The Apothecary Rose

June – the Month of the Rose

“It was June, and the world smelled of roses. The sunshine was like powdered gold over the grassy hillside.” 
 
Maud Hart Lovelace, “Betsy-Tacy and Tib

This time last year I was busy preparing for a weekend-long ‘rose initiation journey’ with Pam Montgomery, an American- based plant spirit healer¹. The journey was profound and inspiring and required the creation of a variety of tinctures from local roses dear to me, combined into an elixir that was drunk throughout the weekend. Using a combination of shamanic practices including meditation, observation, guided discussion and journeying we were led both individually and collectively to meet the Spirit of Rose. Amongst many other teachings I received during this weekend was how selfless and loving Rose is and how she asks us to learn to love ourselves as much as we can. Perhaps, without even having to go on an ‘initiation journey’ we can sense this anyway, those of us who surround ourselves with her beauty by planting roses in our gardens may notice that roses touch our hearts like no other plant.

A year has now passed and the roses are now returning, in June many will be in full flower, so in the spirit of gratitude to this most selfless and generous being I want to list three of my favourite roses.

The Apothecary Rose
Perhaps my all-time favourite, I planted this 3ft high shrub rose (Rosa gallica/officinalis) in my garden about 10 years ago and she has gently spread throughout the flower bed with her simple suckering habit.  The suckers, (underground runners producing new growth) are a problem not because they can’t be removed easily, but because each new growth brings more irresistible flowers, which, for the sake of the other plants, I have to force myself to remove! She has deep pink flowers with yellow centres, highly scented, that vibrantly contrast with lime green leaves. The rose originated from Persia and came to Europe in the 12th or 13th century, via returning knights in the Crusades and was the most commonly cultivated rose in Europe until the 1800s and has many healing properties. She flowers only once, in June, but the display lasts a good few weeks and is enough for me for the whole year.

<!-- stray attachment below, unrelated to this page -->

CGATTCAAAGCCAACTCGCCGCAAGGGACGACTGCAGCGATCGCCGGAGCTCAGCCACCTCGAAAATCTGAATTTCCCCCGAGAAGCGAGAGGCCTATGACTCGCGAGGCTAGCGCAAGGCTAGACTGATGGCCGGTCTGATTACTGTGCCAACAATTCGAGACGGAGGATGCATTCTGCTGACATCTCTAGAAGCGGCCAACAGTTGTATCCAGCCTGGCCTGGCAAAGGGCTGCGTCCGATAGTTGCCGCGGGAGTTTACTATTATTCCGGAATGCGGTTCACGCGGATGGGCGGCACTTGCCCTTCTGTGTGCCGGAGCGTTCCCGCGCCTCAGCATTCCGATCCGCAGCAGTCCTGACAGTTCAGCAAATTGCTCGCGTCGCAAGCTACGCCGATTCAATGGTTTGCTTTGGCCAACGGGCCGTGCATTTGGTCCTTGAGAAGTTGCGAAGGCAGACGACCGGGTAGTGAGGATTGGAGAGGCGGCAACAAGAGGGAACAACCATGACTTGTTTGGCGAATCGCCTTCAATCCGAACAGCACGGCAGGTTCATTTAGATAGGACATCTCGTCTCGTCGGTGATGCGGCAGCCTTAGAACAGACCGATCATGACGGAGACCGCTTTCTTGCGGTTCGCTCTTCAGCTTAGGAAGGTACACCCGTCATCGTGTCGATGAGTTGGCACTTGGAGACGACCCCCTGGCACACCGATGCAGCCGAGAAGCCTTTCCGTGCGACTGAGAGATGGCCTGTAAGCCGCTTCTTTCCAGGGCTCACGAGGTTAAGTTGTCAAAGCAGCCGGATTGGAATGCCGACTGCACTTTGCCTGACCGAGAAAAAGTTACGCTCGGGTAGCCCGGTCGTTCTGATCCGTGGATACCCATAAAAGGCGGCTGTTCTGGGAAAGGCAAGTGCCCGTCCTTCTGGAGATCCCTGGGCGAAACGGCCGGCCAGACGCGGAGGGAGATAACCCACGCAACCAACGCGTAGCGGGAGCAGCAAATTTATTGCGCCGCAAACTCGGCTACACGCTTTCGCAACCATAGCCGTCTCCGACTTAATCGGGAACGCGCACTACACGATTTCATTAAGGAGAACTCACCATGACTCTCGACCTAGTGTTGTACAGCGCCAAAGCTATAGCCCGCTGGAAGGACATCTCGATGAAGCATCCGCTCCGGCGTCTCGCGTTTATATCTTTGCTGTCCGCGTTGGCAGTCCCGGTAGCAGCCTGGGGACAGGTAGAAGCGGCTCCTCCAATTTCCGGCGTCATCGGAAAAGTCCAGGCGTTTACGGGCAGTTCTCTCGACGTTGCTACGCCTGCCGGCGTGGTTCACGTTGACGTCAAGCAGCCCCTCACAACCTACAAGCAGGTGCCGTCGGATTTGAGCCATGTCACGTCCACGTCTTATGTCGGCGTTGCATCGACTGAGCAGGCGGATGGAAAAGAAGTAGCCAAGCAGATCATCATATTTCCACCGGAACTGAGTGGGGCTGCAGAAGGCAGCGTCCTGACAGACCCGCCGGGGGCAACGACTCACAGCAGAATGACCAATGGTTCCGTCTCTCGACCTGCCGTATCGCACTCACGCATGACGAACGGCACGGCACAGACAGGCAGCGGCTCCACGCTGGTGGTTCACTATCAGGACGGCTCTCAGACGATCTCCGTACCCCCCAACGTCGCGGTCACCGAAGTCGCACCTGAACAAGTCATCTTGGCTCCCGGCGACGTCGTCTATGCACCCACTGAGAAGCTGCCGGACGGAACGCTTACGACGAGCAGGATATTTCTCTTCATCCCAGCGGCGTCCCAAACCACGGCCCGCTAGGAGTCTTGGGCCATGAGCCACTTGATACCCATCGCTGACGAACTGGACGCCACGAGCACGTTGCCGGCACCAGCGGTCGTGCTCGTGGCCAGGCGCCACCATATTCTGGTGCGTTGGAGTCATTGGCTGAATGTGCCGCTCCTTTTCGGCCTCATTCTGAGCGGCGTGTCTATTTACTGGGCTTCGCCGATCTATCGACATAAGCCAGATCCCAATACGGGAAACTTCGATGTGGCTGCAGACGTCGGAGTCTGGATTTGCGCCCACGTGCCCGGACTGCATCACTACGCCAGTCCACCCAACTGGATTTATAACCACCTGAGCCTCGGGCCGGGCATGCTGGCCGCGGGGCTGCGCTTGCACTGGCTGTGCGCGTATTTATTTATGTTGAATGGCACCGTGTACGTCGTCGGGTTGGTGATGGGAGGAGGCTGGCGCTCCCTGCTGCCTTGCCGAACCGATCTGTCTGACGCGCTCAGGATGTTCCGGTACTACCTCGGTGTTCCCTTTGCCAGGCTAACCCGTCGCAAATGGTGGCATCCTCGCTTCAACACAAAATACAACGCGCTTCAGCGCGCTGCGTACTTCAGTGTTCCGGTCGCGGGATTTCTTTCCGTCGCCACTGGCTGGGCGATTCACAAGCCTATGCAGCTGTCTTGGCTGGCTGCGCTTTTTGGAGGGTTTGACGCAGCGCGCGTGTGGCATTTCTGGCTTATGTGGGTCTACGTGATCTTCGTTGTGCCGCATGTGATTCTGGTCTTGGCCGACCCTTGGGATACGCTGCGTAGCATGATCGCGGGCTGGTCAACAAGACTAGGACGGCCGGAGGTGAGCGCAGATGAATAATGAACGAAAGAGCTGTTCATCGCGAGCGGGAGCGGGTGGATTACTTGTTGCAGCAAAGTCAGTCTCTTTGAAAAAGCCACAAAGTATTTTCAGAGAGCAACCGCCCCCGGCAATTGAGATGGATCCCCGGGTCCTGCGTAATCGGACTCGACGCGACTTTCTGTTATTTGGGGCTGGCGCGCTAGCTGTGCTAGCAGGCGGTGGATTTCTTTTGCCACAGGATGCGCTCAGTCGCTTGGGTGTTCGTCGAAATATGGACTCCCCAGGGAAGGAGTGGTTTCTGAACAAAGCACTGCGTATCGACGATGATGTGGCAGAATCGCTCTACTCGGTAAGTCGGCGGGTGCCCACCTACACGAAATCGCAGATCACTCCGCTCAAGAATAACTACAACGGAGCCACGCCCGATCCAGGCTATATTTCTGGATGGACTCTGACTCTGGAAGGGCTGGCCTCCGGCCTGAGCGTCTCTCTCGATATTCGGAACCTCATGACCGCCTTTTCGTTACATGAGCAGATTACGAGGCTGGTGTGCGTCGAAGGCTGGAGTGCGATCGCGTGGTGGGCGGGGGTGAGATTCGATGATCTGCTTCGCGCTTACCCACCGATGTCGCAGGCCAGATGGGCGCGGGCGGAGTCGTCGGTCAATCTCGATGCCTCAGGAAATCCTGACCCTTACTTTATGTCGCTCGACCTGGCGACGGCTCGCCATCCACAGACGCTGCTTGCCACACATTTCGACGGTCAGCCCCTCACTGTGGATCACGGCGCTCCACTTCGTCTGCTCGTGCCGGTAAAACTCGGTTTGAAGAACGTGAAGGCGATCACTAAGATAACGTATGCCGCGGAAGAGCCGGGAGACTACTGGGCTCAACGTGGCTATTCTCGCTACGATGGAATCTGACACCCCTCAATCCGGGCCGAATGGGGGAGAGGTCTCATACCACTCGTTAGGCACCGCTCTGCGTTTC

Climbing Rose “Lovers Meeting”
The name, perhaps, says it all, this well-behaved climber produces the most exquisite and perfect orange flowers borne on single firm stems; and is ideal for cutting, even a single bloom given as a gift feels like something special. Her flowers will last many days in a vase and although not scented, the rose is a prolific repeat flowerer, last year offering two very long flowering seasons. She grows in my garden against a pale pink exterior wall and the combination of the deep orange blooms with the young copper leaves is stunning in May and June.

Rose “Tottering by Gently”
This last one is a little different as I do not know her very well yet(!) but is included because of a recommendation by a gardening colleague whose rose appreciation I greatly respect. At his suggestion I recently planted five in a rejuvenated flower bed and are presently just sprouting green shoots; my colleague says she is, amongst other qualities, ‘ethereal’, ‘light’, ‘gentle’, ‘fresh’ and ‘spring-like’. The company that bred the rose, David Austin² says ‘its beauty is found in the simplicity of its single yellow flowers and the spectacular display they create when viewed en-masse. They are held in large, open sprays on a rounded, branching shrub.’ They are disease resistant, bee-friendly, with a light Musk scent. I am hoping that the repeating blooms rising out of ground-cover geraniums will add an eye-catching and enduring jewel-like quality to the front of the flower bed. Time will tell!

 

¹ www.wakeuptonature.com

² www.davidaustinroses.co.uk

 

Michael Fuller, June 2022